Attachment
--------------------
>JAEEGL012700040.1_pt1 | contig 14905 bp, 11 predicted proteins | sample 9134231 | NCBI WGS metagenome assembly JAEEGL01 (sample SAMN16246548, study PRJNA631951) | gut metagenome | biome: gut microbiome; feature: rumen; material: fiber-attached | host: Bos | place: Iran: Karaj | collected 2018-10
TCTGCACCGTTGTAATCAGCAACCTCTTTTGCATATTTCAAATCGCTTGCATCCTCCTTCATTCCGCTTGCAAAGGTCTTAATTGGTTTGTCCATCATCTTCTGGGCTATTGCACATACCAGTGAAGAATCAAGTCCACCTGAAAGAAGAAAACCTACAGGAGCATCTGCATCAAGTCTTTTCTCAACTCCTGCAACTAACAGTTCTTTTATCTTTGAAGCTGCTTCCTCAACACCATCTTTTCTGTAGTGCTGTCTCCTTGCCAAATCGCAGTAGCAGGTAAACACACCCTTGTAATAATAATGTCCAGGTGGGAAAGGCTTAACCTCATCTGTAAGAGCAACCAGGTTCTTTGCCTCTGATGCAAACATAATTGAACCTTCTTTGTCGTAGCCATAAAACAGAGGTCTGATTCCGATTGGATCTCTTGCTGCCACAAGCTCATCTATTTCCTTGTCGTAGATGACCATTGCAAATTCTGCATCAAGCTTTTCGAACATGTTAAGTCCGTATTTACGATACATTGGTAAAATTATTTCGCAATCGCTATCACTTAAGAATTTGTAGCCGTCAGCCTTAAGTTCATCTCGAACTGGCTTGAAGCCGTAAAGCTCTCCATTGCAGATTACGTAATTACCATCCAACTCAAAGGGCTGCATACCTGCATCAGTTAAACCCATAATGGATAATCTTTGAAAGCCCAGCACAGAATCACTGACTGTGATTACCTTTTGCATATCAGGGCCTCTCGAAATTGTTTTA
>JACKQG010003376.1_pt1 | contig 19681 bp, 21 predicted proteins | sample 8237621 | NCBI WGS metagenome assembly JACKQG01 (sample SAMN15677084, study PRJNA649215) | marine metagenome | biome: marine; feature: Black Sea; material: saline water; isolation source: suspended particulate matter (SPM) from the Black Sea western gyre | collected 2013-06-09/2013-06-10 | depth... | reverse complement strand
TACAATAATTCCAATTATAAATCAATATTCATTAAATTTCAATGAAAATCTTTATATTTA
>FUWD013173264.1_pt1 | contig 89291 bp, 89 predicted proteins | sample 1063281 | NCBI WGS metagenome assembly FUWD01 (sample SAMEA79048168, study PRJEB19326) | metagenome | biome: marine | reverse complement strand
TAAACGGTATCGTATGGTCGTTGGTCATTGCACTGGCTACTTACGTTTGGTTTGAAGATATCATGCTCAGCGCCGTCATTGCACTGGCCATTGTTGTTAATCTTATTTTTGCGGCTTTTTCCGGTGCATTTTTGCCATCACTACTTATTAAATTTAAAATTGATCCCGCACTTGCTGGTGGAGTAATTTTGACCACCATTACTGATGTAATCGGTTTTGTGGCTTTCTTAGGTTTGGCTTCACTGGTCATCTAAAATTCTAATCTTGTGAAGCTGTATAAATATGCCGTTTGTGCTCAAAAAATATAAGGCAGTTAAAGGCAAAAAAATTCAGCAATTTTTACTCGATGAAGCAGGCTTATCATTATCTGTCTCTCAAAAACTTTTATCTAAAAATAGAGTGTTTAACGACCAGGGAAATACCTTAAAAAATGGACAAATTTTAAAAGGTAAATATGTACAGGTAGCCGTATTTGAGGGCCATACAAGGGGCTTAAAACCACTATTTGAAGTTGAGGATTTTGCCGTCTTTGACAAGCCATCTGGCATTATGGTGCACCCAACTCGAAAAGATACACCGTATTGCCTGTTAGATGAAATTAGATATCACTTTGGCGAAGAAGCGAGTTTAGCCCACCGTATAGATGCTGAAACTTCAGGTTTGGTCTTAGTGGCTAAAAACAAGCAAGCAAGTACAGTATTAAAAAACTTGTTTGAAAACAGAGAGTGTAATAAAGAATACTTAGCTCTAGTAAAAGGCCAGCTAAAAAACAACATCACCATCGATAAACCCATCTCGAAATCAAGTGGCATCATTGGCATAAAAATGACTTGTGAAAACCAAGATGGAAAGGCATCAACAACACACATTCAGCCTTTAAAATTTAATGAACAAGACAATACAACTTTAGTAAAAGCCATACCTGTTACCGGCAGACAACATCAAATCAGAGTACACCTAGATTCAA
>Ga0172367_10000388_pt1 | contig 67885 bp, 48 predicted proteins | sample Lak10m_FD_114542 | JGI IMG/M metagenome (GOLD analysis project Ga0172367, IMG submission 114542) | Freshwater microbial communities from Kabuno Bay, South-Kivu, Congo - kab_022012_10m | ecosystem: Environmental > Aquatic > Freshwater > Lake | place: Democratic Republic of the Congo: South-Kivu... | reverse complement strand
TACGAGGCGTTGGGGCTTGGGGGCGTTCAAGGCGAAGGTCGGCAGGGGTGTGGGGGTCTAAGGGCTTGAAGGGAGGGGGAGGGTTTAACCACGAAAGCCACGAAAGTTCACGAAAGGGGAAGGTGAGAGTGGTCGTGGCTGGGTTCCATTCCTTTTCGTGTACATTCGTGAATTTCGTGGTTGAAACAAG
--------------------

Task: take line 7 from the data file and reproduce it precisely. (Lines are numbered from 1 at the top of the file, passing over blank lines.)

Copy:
>Ga0172367_10000388_pt1 | contig 67885 bp, 48 predicted proteins | sample Lak10m_FD_114542 | JGI IMG/M metagenome (GOLD analysis project Ga0172367, IMG submission 114542) | Freshwater microbial communities from Kabuno Bay, South-Kivu, Congo - kab_022012_10m | ecosystem: Environmental > Aquatic > Freshwater > Lake | place: Democratic Republic of the Congo: South-Kivu... | reverse complement strand